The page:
In the wake of the terrible Grenfell Tower disaster, the estate’s management organisation has been just one of the groups to have faced fierce criticism from the former residents.
Although a public inquiry is yet to establish fault for the fire, the Prime Minister announced today that Kensington and Chelsea Tenant Management Organisation (TMO) will no longer be responsible for the Lancaster Estate that includes Grenfell.
May informed former residents of the decision at a meeting with at least 60 survivors on Tuesday.
On Wednesday she told the BBC: “I was pleased that I was able to tell them…that the tenant management organisation will no longer have responsibility for the Lancaster West housing estate.”
“People were pleased to hear that.”
The Kensington and Chelsea Tenant Management Organisation (KCTMO) was set up back in 1996, part of the “stock transfer” wave of social housing estates moving out of council control.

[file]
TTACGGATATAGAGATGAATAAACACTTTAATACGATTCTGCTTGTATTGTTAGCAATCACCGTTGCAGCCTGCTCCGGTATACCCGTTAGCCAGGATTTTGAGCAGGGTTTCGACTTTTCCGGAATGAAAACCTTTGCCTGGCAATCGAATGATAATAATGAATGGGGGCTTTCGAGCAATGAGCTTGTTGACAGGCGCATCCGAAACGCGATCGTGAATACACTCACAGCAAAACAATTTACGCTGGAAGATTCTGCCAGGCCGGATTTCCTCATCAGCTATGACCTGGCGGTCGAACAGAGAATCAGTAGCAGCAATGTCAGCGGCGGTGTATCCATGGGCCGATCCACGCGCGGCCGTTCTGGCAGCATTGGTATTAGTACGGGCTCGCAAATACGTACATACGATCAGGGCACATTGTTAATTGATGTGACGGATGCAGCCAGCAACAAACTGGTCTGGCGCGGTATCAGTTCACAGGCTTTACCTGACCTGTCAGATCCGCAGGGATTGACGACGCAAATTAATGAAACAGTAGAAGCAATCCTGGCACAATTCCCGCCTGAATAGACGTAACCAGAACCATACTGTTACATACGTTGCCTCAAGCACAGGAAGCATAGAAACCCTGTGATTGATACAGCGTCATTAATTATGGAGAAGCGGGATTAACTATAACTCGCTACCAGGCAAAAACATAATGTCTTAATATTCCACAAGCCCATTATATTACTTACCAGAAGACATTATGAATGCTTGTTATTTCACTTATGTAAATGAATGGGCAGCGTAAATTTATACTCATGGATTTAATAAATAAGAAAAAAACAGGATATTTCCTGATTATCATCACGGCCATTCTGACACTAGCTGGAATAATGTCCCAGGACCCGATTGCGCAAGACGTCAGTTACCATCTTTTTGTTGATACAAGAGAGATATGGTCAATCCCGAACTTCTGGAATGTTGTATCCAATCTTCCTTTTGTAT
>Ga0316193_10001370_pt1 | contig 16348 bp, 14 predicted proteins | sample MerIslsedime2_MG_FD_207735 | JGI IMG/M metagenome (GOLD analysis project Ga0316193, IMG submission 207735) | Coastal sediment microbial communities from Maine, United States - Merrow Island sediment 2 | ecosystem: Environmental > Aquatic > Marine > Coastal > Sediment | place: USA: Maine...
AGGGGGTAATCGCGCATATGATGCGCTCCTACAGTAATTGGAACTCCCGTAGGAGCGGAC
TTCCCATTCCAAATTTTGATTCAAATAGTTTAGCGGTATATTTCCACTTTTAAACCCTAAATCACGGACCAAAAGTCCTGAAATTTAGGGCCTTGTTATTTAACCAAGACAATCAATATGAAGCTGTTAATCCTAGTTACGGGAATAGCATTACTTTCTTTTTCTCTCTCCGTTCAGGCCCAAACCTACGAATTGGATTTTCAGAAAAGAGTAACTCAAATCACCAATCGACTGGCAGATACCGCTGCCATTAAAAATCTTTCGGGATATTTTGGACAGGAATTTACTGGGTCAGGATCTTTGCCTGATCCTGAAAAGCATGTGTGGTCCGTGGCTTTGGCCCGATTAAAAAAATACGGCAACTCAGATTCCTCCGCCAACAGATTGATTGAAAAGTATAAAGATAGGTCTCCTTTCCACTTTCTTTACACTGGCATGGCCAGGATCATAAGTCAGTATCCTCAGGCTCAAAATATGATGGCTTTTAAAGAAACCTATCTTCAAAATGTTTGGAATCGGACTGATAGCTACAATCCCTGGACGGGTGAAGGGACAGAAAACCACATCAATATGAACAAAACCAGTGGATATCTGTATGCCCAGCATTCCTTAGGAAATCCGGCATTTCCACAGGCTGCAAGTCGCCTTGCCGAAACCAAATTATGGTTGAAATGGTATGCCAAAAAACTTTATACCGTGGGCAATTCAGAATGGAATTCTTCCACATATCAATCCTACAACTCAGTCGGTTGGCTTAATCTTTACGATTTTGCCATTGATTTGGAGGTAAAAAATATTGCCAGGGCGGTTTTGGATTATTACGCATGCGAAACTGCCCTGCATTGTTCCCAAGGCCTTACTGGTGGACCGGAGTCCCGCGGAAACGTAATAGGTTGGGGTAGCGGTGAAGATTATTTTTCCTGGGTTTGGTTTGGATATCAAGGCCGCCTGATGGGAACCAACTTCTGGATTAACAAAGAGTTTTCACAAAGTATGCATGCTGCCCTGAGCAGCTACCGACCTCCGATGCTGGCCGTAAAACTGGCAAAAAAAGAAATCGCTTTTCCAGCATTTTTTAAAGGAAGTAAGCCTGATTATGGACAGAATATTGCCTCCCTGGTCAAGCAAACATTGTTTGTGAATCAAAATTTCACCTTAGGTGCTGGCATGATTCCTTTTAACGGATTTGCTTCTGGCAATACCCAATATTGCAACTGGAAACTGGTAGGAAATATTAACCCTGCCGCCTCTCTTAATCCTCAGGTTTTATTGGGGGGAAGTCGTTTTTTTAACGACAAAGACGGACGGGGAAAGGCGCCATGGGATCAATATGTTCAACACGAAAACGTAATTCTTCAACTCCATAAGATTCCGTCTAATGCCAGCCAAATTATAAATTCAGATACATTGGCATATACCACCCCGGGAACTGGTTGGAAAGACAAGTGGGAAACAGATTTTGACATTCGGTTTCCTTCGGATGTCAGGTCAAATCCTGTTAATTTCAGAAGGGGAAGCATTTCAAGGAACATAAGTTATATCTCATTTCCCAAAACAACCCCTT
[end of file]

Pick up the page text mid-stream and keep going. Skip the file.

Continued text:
The TMO continues to manage almost 10,000 properties in the west London neighbourhood, while Kensington and Chelsea Council takes over the running of Lancaster Estate on a temporary basis.
We will do it with them
Elizabeth Campbell, leader of Kensington and Chelsea Council, said the local authority would consider “all options” in deciding who would now manage the estate in future.
The council has thus far struggled to secure long-term housing for the Grenfell’s former residents. So far, only nine offers of permanent accommodation have been taken up, although the council now has 105 properties it is offering to survivors.
“Absolutely every single person will be phoned up, we will engage one-to-one and we will do it with them,” said Campbell.
Dozens of others made homeless by the fire have been living in temporary accommodation.